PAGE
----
JAKARTA (TheInsiderStories) – Indonesian government officials have revealed that all e-commerce transactions that are concluded in Indonesia will become subject to import tariffs in the near future. At the same time, the government plans to lower the threshold of duty-free imports from US$ 100 to US$ 75.
The ruling is likely to cause headache to the e-commerce players given that significant portion of retail goods sold in the e-commerce platforms are imported.
The imposition of import duties are aimed at imposing controls on goods imported into Indonesia, and creating a level playing field for conventional ‘bricks-and-mortar’ traders here. Today, approximately 90 per cent of imported goods dominate the online market operating in Indonesia, according to the Indonesian Ministry of Trade.
With the regulation, the government will be able to collect revenues from major e-commerce players like Google, Lazada and others, to ensure a healthy trade balance and reduce pressures on the rupiah exchange rate.
Currently, based on international regulations, only relatively cheap e-commerce products (valued below US$100) are free from an import tariff in cross-border traffic that involves Indonesia.
General Director of Customs and Taxes Heru Pambudi said the ruling should be discussed first among the conventional businessmen are demanding the regulation. This indicates that the ruling will only serve the best interest of conventional retailers.
The government’s decision to impose higher import duty has merits. However, for e-commerce players, the decision could threaten their business. Indonesia’s e-commerce industry is still infant stages, therefore they need to be given ‘carrot’ not a ‘stick. The decision could be ‘too soon’ for them.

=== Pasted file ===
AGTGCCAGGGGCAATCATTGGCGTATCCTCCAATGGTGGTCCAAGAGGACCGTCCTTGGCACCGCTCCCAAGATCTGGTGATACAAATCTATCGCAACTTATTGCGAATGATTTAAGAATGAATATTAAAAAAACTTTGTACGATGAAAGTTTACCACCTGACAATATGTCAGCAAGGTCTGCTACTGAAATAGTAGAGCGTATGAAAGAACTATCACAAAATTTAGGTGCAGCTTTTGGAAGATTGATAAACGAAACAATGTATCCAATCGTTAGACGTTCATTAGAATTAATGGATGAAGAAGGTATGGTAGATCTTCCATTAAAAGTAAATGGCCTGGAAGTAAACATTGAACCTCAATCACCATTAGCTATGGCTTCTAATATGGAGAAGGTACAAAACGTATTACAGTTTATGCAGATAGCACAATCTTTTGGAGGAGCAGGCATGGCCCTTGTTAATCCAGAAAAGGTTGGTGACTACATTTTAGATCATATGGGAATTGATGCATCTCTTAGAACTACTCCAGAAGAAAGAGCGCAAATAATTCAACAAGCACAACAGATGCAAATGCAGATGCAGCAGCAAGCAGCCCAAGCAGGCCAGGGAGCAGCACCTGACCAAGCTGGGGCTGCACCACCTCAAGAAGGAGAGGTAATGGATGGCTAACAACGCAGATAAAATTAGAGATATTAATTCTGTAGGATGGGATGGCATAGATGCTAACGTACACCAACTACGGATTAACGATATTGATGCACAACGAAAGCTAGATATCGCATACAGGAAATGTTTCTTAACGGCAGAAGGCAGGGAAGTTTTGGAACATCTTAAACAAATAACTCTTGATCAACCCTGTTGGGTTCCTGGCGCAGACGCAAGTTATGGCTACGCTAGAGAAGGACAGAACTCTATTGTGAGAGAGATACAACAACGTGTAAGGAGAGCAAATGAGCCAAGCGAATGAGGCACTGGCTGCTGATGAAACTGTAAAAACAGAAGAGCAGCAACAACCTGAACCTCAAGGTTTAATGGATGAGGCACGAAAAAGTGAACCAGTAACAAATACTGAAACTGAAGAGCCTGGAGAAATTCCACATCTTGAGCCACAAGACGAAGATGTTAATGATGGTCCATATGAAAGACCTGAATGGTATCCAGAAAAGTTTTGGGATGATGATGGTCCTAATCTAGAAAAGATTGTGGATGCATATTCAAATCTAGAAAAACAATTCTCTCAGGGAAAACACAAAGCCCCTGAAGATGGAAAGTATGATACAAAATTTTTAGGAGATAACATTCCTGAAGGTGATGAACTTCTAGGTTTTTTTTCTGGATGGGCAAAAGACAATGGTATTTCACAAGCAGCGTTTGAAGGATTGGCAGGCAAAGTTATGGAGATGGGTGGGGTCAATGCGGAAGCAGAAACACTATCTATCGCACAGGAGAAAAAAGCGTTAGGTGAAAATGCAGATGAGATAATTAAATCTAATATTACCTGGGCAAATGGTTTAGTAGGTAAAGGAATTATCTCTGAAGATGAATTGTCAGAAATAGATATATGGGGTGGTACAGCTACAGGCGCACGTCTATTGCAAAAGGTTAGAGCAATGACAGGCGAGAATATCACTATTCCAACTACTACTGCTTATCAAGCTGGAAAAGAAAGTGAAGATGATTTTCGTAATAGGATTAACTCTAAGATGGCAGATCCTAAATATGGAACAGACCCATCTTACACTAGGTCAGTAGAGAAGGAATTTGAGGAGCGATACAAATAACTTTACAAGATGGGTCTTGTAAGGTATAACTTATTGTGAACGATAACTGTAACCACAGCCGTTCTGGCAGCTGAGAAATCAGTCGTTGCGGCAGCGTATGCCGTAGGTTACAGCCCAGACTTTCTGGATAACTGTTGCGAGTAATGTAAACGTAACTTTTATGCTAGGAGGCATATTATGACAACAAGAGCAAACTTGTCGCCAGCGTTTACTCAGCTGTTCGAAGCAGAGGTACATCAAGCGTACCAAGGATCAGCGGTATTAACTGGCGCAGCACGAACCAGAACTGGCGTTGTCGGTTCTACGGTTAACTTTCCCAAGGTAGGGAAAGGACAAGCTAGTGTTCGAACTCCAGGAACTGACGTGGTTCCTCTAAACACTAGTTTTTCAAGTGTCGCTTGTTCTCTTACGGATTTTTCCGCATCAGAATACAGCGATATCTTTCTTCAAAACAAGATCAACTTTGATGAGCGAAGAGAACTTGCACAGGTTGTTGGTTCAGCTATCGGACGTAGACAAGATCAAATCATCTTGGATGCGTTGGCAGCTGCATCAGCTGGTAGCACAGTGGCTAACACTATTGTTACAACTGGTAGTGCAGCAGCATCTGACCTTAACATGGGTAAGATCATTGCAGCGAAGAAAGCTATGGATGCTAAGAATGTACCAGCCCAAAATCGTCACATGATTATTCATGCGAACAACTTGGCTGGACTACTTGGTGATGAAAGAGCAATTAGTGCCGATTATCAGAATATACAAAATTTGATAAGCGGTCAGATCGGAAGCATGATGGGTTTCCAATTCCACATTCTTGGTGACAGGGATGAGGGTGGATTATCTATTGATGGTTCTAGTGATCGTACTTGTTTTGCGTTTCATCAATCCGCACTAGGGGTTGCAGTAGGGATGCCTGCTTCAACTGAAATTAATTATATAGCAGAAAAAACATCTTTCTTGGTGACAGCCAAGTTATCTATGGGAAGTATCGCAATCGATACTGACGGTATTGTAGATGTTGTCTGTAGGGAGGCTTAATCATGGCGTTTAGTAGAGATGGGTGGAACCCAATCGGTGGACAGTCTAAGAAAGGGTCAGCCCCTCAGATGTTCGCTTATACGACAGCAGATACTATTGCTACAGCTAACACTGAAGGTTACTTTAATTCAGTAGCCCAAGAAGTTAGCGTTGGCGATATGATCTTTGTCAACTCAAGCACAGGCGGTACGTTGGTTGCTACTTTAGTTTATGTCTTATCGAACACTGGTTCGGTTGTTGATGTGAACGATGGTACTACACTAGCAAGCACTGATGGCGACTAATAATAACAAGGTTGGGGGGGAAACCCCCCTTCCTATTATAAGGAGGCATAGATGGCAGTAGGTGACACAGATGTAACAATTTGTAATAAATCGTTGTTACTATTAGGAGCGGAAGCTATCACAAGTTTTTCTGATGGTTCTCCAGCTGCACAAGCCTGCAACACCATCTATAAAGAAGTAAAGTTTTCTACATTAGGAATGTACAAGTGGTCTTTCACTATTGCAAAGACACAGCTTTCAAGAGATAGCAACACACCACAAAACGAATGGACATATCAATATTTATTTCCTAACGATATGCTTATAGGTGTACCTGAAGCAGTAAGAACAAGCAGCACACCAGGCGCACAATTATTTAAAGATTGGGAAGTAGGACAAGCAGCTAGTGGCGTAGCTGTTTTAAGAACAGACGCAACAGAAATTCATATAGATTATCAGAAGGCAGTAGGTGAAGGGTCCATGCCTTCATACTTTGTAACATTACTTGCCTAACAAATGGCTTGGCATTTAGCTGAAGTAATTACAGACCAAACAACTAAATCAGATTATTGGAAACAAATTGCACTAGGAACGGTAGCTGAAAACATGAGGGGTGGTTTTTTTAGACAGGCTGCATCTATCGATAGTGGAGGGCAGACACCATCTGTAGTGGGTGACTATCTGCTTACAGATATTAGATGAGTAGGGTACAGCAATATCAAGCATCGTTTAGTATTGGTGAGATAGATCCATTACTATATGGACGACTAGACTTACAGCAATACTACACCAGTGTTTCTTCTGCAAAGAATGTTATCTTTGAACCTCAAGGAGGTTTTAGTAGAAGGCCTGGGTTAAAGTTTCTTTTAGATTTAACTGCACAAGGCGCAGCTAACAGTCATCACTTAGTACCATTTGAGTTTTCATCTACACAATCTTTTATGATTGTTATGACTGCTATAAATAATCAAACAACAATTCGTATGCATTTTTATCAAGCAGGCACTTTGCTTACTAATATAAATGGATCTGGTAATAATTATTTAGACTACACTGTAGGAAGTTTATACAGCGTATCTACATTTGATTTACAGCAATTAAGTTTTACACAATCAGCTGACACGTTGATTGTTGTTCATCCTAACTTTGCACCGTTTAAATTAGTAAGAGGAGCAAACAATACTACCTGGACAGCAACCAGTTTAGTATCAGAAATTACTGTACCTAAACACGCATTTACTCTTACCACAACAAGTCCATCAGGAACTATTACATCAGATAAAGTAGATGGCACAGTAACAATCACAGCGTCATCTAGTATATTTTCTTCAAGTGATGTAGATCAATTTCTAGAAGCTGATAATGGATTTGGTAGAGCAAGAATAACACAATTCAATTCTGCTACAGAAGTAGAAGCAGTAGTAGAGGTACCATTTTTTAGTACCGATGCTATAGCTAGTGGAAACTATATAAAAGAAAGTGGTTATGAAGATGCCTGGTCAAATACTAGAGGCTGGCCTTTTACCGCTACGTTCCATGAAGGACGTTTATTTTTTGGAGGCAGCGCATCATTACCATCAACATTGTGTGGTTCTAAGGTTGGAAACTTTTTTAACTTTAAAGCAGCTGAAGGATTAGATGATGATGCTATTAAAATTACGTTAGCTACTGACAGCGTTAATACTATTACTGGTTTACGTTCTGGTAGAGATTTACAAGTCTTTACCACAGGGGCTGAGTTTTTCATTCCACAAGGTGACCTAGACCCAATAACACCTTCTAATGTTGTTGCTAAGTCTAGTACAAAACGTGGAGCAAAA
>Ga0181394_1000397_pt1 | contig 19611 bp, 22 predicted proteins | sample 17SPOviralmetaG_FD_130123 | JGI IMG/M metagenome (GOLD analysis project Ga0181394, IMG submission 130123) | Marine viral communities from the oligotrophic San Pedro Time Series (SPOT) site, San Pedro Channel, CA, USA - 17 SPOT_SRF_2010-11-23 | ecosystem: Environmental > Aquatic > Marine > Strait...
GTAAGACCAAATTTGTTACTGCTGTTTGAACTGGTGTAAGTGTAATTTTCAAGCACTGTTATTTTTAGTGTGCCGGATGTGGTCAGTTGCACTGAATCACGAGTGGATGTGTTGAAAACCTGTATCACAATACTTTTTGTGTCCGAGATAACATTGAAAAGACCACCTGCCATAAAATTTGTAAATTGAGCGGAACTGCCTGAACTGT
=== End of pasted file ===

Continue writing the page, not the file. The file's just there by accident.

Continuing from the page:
The higher import duty and lower threshold on duty-free imports to US$75 per imported item would also be a burden for consumers. The decision will limit the accessibility of customers to obtain goods they want at affordable price.
It appears that the new ruling only serves the interest of conventional retail players, who are threatened by the presence of e-commerce industry growth in the country, not the e-commerce players.
The Indonesian Employers Association Chairman Hariyadi Sukamdani has welcomed the ruling, adding that the regulation will be good for Indonesia’s small and medium trade sector.
Indonesian Finance Minister Sri Mulyani Indrawati added that the Indonesian government is currently discussing cross-border trade because Indonesian consumers are ordering many foreign products through the Internet.
Indonesia posted an US$11.84 billion trade surplus in 2017 — a five-year high — thanks to improving exports to key trading partners and a global economy that continues to recover, as commodity prices improve.
China remained Indonesia’s biggest trading partner in 2017, buying up 13.94 per cent of the country’s exports and delivering 26.79 per cent of its imports; it was followed by Japan.
The internet-based economy is growing significantly in Indonesia. Its economic potential is huge and can become one of the backbones of the national economy. Indonesia’s digital transaction data grew rapidly over the last 5 years. According to Data from eMarketer, Indonesia’s e-commerce transactions reached US$5.6 billion in 2017.
Startups in Indonesia are also growing in number. According to Google-Temasek research data (2016) the number of startups in Indonesia alone amounted to 2033, or about 29 per cent of the total in Southeast Asia. This number is more than Singapore, which is ranked second with 1,850 startups. This demonstrates the potential of e-commerce in Indonesia.
Written by: Staff Writter ; Edited by: Elisa Valenta firstname.lastname@example.org